So what really goes into the world famous Argentine asado achuras? The asado as it is known, really is as good as it is made out to be. However a lot of people will be surprised to learn that thick steaks are not on the menu, but it is well prepared offal that takes center stage.
There are a few key parts to get right for an asado to reach the heights we experienced when we were taught in Mendoza by our friends. They have an asado pretty much every week and really are the best “asadors” that I have met. That crown was given begrudgingly as I am very proud of the BBQ that I cook regularly. However with the well prepared meats and the wood fire. This really is another level.
The meat element of the asado relies heavily on offal in particular kidney and sweetbreads, which are hugely popular with just a simple rub of oil and salt. Cheaper cuts of meat like the “entrana”or skirt steak (lower abdomen below the ribs to the stomach) and the shank (leg and shoulder). These deliver more flavour than meat nearer the spine (tenderloin) as it contains more fat through being worked more and if cooked well with a little salt and lemon added at the right time, on the right heat that suits the cut of meat so the fat is well rendered tastes fantastic.
It is helpful for two people to prepare this dish, with one person preparing the salad and table items, while the other focuses on the grill, which demands full time attention (with a glass of red wine in hand for sure!)
1 kg skirt steak with fat intact
1 rack ribs left in a strip, cut so they are 7cm in length
Vegetables and dressing
2 red onions
1/3 cup vegetable oil
1 tblsp dry parsley
1 tsp salt
1 tsp black pepper
For the table
Large bowl of mixed lettuce leaves with handful roughly chopped parsley
4 tomatoes sliced and covered with a drizzle of olive oil and cracked black pepper
2 baguettes cut at 45 degree angle 3cm thick
250 grams of large green olives (we prefer in oil and garlic)
Make a fire for the asado achuras (ideally with wood, which you can pick up from petrol stations or forage from the forest- but check to ensure you pick the right wood for cooking available in our book with more details) in the corner of a BBQ. The Argentines have a good system that involves making a fire on a steel lattice with 4cm wide squares that is positioned in one corner but on the same level as where the food is cooked. As the fire burns down and embers or “la brasas” in Argentina fall through the lattice onto the same level as the other cooking coals and are moved to where they are needed before the fire is restocked.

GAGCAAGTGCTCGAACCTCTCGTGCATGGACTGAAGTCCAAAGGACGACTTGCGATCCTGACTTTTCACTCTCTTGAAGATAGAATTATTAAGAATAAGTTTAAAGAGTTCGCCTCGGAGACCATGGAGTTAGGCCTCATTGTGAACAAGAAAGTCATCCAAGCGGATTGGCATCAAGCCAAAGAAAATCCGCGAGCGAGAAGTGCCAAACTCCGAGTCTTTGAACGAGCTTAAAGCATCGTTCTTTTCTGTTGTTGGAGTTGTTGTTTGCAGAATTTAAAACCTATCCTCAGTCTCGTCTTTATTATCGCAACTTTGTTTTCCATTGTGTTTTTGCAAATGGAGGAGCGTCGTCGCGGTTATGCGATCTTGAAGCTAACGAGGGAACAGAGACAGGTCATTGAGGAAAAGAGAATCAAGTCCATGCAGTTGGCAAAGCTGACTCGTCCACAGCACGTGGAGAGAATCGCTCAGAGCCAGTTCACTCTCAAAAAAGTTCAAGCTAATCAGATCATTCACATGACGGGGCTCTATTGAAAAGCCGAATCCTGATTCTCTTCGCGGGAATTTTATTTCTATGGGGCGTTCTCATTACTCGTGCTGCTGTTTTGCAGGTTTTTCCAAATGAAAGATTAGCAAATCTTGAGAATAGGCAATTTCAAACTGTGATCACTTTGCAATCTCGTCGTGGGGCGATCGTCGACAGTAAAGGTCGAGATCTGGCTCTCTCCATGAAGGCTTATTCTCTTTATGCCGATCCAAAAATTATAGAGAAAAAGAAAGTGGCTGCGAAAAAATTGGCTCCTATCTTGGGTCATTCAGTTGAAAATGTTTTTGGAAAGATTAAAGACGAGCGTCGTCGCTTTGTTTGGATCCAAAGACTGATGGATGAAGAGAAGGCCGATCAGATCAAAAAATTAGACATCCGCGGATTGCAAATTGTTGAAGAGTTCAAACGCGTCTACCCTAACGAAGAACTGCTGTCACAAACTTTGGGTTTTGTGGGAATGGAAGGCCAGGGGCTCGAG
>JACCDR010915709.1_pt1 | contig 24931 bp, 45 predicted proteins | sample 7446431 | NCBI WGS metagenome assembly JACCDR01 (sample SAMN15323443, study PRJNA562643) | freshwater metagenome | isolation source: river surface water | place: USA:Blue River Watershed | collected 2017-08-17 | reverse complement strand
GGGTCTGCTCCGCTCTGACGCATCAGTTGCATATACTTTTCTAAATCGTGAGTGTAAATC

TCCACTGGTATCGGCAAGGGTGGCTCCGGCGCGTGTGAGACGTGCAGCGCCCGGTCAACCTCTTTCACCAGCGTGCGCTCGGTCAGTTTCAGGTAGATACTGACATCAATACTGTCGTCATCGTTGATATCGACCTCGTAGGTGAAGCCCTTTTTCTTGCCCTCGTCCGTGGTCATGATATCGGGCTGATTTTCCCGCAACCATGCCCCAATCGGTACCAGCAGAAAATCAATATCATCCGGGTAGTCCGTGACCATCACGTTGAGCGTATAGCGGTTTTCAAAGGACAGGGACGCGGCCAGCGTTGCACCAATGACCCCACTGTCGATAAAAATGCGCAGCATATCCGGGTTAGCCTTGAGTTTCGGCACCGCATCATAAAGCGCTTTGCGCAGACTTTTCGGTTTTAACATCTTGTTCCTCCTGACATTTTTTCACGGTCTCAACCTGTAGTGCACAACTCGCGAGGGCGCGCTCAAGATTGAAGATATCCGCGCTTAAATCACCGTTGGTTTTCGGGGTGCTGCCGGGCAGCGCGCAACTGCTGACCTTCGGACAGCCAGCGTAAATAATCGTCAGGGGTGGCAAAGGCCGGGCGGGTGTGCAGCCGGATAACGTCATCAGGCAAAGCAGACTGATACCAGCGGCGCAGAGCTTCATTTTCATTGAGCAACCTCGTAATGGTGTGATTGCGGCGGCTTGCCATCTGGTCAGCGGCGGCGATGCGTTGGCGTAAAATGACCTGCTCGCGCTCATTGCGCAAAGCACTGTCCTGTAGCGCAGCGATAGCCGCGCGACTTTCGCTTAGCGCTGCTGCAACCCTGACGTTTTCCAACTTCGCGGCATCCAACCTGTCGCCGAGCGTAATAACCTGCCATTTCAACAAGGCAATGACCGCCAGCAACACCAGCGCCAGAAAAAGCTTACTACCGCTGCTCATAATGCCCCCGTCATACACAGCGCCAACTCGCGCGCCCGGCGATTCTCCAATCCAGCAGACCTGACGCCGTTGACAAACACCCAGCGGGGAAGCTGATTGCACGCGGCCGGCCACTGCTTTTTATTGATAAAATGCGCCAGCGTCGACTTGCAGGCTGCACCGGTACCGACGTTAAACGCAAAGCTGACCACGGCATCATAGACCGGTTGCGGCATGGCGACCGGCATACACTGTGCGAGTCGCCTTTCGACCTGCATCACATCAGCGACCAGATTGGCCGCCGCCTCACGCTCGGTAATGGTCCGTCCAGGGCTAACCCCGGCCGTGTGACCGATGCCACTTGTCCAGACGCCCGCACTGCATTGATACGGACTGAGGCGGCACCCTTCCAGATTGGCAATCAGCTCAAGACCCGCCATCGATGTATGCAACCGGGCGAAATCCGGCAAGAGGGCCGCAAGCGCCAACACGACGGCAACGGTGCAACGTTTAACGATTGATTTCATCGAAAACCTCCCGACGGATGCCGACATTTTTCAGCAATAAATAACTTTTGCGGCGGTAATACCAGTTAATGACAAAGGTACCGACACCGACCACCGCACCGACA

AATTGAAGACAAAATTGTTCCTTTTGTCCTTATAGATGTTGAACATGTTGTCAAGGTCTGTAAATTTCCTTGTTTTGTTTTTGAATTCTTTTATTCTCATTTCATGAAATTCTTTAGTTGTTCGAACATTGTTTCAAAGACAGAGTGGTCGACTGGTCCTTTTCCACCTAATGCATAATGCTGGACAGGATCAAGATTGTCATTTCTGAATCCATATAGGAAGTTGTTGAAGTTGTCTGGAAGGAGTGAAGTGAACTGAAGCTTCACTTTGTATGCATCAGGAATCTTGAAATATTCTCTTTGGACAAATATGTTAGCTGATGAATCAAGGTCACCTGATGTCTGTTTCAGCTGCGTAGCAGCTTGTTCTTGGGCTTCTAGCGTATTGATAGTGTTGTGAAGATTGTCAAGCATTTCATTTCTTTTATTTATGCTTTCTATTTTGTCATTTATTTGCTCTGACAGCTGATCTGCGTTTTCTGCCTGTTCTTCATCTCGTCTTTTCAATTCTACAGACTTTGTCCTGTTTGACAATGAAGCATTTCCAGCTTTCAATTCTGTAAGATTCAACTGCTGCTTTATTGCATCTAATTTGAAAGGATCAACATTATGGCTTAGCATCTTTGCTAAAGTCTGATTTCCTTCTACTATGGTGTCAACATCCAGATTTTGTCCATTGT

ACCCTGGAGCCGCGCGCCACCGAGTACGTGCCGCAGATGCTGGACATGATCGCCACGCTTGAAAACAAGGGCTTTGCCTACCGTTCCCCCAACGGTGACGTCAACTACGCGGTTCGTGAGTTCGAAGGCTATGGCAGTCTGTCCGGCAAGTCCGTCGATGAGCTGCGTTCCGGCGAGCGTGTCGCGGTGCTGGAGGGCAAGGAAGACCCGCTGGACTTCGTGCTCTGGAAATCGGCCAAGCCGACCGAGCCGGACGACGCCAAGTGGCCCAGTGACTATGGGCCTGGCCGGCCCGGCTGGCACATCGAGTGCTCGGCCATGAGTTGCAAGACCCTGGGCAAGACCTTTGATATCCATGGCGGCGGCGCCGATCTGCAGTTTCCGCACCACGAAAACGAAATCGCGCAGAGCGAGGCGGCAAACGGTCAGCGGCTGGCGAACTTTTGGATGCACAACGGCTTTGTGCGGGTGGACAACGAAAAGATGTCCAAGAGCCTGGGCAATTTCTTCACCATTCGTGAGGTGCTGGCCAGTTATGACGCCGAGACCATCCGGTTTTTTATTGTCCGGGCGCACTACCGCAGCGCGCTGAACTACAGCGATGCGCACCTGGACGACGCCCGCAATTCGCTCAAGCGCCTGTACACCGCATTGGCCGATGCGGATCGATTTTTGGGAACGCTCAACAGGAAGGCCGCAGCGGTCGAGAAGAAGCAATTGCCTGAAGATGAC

This means a constant supply of embers to cook with and eliminating the need to pour more fuel directly onto the fire which leads to coal dust or ask to be thrown up onto the cooking meat. This is bad form.When the embers are hot to the point where you can hold your hand 30 cm away from them for 5 seconds before the heat becomes unbearable, you know you are ready to cook! Ensure the embers are evenly spread out, while one small area of the grill should have a reduced amount of embers in case one of the meats needs to slow its cooking rate down.
First add the ribs and turn them regularly to ensure they are cooked through while watching they do not burn. Add a light sprinkle of salt 5 minutes before they have finished cooking on both sides.
A few hours before cooking cut the lemons in half and squeeze one out on to a tray. Pour a little oil over that and place the entraña on that, fat side up. Squeeze over the juice from the other lemon with a little oil over that to cover the top. Leave to marinade for at least a few hours if possible for the acid in the lemon juice to tenderize the meat.
Immediately after the ribs turn the steak around and ensure it is well covered with the lemon juice and oil, then add it to the grill, so the fat side is facing down in the fire. This protects the meat from drying out. Pour the lemon juice over so the skirt steak is covered in juice and then place the skins on top. Leave the skirt on the fire for 15- 20 minutes, until when you make a hole with a fork clear juices come out, checking the fat turns crispy but does not burn. For the last 5 minutes remove the lemon and turn over and lightly sprinkle with salt.
Asado achuras isn’t complete without kidney. As all the other meat is cooking cut the “rinon” or kidney in half. Peel off any outer membrane and cut out the tube that enters the center of the kidney plus the fatty membrane that joins the pipe to the kidney (this is tough to eat). cover in oil. Add the kidney so the outside half is facing down first. Cook this for 5 minutes, sprinkle with a little salt and then turn over internal side facing down before sprinkling a little salt on the other side. Cook for a further 5 minutes before serving.
Cut the courgettes into 3 strips length ways and place into a bowl or plastic container containing the oil, salt, pepper and parsley. Cut the onion in half and separate the segments before also adding hem to the oil mixture. Toss around to ensure all the vegetables have been coated in oil. Cook for around 4 minutes on each side so they retain a slight crunch in the center, while taking on colour on the outside.
Before serving the asado achuras place a metal tray near the fire so it warms and when the meat is cooked leave to rest each for around 5 minutes with the exception of the ribs, which can be served immediately. Cut the ribs into Serve each person a kidney half.